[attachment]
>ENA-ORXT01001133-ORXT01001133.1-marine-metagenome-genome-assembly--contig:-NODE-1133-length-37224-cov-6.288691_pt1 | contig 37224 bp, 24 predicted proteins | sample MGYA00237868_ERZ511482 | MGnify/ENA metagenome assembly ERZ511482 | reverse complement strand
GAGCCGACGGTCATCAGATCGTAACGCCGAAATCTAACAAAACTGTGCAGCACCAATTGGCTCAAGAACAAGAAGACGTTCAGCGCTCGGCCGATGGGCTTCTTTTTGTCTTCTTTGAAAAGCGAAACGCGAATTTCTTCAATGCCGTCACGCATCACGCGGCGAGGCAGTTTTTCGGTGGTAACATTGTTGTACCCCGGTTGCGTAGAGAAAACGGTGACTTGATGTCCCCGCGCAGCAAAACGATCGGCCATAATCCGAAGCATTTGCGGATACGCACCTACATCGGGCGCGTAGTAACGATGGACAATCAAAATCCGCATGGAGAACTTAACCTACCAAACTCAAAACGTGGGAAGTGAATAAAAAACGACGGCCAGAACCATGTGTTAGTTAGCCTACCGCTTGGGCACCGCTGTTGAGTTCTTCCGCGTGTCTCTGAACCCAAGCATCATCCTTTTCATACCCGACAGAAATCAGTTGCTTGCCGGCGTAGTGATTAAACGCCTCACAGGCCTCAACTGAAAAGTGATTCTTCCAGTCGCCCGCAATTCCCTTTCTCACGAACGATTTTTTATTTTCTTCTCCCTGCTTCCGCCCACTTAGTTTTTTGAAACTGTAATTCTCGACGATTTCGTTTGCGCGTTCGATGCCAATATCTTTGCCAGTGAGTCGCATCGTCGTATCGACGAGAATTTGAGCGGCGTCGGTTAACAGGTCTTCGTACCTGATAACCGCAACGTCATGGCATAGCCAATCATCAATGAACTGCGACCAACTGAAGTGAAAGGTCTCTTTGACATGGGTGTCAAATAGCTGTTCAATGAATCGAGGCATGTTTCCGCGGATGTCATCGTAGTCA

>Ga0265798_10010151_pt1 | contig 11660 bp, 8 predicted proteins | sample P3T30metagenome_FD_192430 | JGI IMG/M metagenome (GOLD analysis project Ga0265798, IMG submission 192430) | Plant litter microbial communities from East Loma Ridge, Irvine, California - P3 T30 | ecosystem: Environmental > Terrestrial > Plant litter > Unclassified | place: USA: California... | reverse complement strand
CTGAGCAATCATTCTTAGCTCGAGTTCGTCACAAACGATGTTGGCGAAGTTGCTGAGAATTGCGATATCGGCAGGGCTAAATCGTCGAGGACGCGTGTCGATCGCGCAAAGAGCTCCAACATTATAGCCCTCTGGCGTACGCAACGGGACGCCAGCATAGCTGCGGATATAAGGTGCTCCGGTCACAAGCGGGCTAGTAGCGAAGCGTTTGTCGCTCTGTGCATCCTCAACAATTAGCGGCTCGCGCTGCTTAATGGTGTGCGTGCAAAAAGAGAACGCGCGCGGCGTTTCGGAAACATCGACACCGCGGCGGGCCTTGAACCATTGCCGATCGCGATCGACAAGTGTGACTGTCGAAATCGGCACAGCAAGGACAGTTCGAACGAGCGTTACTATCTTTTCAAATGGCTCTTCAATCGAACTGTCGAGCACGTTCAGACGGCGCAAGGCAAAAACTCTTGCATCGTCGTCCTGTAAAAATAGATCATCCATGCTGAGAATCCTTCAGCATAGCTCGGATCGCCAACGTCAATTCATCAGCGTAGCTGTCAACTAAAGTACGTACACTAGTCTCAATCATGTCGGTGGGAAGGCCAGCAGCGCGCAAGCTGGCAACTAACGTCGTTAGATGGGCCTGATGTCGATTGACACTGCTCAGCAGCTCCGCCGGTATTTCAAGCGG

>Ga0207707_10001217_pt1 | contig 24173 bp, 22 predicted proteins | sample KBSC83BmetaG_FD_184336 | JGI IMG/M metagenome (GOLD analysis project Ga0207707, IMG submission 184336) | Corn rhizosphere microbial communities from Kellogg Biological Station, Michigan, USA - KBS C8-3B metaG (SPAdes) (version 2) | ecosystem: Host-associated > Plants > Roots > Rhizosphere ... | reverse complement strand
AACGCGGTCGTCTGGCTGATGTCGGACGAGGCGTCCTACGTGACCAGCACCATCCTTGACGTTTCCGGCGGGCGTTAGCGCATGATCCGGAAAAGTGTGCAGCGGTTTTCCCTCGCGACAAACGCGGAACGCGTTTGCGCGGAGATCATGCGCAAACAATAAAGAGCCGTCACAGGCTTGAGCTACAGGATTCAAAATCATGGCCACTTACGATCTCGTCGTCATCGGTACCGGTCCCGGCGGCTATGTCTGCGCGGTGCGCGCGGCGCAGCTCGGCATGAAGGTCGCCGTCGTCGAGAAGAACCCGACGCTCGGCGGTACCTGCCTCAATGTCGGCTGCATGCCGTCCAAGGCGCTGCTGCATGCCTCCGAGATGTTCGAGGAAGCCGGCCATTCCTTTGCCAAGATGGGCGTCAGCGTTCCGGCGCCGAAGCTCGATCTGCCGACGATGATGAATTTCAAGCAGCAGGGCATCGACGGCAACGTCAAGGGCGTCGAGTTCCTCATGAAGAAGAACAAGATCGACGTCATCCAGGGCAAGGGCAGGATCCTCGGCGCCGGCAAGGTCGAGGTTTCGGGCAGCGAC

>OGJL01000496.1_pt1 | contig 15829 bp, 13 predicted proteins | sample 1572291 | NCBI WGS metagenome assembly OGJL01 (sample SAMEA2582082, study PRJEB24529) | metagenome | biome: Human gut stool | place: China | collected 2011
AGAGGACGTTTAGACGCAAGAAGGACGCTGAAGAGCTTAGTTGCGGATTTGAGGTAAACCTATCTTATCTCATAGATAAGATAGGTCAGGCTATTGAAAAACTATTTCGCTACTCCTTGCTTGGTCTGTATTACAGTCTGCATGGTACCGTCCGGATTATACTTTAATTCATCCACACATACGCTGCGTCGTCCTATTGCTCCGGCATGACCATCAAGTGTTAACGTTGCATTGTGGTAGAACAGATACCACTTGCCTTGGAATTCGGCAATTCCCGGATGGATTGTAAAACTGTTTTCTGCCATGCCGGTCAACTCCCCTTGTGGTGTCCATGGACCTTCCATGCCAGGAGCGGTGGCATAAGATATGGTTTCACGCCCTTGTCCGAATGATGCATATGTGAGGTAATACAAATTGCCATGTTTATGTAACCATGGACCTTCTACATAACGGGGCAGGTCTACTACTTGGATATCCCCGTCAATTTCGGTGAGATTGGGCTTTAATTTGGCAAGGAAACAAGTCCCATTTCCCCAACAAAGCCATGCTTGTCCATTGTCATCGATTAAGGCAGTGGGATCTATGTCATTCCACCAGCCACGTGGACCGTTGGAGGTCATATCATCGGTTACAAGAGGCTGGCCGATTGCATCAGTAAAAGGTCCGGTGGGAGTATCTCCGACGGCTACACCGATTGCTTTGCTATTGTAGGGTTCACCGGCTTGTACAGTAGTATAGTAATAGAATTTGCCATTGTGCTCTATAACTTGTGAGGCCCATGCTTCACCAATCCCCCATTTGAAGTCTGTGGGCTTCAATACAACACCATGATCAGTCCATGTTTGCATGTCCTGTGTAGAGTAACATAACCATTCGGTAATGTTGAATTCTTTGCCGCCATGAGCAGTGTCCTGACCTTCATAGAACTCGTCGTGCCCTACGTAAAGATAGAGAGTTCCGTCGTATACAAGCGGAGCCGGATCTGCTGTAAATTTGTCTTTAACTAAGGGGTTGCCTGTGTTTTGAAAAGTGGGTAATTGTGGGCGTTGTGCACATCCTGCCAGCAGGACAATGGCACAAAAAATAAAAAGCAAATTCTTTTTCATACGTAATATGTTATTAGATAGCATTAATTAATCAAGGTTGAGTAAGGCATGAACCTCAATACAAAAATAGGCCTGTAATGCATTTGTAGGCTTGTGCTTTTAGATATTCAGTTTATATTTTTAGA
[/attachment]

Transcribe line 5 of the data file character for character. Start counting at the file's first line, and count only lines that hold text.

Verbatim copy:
>Ga0207707_10001217_pt1 | contig 24173 bp, 22 predicted proteins | sample KBSC83BmetaG_FD_184336 | JGI IMG/M metagenome (GOLD analysis project Ga0207707, IMG submission 184336) | Corn rhizosphere microbial communities from Kellogg Biological Station, Michigan, USA - KBS C8-3B metaG (SPAdes) (version 2) | ecosystem: Host-associated > Plants > Roots > Rhizosphere ... | reverse complement strand